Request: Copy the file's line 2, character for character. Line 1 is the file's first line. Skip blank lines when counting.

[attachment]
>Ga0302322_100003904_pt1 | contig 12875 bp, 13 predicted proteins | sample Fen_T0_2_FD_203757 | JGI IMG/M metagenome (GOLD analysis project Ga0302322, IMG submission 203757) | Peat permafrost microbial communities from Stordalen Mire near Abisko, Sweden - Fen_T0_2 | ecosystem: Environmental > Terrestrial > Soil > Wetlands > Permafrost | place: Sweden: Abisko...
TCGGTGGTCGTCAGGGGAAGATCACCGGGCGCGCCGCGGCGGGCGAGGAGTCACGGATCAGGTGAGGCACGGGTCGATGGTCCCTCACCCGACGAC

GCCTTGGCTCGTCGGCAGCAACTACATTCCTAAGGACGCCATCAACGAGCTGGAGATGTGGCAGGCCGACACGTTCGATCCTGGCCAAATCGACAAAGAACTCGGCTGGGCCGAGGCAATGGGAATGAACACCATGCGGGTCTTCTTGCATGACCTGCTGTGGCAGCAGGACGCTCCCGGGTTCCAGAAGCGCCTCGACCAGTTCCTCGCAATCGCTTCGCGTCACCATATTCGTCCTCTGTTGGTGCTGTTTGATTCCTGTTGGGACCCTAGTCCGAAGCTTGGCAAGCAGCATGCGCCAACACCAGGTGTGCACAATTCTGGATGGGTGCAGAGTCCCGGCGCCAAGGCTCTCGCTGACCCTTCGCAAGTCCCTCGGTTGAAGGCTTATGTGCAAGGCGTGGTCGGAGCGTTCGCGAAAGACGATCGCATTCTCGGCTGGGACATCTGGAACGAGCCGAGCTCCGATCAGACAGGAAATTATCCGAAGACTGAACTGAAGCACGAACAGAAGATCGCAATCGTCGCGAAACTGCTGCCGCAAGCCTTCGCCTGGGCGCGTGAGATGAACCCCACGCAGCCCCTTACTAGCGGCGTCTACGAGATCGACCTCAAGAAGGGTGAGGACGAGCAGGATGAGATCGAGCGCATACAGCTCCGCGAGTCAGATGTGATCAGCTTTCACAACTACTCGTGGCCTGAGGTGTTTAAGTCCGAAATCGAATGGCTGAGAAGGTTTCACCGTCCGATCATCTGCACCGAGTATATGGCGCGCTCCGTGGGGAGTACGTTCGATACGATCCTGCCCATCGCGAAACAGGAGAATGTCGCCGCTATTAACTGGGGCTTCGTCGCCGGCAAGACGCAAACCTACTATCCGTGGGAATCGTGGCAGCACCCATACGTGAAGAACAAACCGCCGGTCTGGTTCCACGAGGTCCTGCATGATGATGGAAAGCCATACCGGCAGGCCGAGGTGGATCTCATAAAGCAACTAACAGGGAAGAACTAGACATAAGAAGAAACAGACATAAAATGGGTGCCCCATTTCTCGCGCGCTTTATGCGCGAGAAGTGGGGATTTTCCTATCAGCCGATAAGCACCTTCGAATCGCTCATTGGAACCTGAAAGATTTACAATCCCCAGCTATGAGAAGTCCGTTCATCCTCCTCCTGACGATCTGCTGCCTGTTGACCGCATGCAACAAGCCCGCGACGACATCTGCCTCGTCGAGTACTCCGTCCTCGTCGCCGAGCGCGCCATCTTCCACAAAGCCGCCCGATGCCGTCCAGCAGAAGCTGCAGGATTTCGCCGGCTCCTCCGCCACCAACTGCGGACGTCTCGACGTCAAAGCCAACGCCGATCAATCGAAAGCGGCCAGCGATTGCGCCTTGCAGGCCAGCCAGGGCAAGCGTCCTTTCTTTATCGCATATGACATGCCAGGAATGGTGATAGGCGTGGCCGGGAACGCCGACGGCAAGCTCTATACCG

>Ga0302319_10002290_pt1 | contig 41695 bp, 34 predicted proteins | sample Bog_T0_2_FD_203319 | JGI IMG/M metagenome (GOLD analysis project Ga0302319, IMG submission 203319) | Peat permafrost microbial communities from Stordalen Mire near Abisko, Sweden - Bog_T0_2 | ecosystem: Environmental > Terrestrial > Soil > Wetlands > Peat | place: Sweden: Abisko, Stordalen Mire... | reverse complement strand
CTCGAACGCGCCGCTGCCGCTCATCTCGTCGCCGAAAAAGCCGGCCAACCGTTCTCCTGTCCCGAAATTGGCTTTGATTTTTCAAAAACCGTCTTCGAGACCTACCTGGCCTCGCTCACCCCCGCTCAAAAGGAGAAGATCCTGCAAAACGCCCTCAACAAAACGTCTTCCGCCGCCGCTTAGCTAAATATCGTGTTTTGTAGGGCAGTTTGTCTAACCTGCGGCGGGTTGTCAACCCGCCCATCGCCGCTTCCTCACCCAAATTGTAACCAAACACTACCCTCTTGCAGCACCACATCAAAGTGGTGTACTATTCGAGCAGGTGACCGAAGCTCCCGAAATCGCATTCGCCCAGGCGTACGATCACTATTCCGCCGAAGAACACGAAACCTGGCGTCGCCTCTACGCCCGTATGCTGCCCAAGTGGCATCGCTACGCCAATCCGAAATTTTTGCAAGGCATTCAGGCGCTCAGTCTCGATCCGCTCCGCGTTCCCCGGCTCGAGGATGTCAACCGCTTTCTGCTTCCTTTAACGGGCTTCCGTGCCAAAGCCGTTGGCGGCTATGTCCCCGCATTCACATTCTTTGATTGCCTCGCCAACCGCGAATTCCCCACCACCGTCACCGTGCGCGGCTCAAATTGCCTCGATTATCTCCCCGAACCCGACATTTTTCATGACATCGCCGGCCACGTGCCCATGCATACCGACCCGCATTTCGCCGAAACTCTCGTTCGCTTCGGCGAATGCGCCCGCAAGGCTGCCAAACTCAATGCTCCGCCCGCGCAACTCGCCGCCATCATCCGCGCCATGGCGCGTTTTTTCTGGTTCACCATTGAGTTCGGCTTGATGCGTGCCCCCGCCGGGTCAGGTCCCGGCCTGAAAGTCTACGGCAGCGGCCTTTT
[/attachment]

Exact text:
TCGGTGGTCGTCAGGGGAAGATCACCGGGCGCGCCGCGGCGGGCGAGGAGTCACGGATCAGGTGAGGCACGGGTCGATGGTCCCTCACCCGACGAC